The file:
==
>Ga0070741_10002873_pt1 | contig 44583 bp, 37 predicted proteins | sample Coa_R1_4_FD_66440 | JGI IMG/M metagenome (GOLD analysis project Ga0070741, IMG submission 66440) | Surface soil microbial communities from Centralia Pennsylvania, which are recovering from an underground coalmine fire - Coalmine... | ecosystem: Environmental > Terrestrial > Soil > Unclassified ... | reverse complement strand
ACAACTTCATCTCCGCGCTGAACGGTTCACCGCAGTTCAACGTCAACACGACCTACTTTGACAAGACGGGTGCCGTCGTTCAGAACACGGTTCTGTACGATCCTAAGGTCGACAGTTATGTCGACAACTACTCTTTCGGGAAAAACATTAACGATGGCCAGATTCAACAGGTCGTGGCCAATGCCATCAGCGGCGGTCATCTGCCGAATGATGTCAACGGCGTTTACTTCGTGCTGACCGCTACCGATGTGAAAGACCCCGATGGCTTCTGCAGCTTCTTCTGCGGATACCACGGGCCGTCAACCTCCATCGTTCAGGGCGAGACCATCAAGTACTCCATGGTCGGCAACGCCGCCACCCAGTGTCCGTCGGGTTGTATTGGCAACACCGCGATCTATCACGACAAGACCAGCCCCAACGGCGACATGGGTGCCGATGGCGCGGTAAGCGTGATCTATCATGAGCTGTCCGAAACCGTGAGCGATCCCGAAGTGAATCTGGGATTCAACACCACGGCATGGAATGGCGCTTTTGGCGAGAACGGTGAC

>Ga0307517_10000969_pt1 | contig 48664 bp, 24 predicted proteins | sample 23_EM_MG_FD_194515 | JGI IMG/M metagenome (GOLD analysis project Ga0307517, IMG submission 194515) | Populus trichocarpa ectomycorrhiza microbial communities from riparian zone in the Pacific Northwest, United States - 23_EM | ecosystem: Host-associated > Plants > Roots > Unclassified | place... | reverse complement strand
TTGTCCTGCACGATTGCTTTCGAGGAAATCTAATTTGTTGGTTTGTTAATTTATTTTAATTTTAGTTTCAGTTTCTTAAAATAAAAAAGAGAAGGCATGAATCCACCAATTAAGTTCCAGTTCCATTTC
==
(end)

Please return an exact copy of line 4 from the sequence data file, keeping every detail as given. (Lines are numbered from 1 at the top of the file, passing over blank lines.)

TTGTCCTGCACGATTGCTTTCGAGGAAATCTAATTTGTTGGTTTGTTAATTTATTTTAATTTTAGTTTCAGTTTCTTAAAATAAAAAAGAGAAGGCATGAATCCACCAATTAAGTTCCAGTTCCATTTC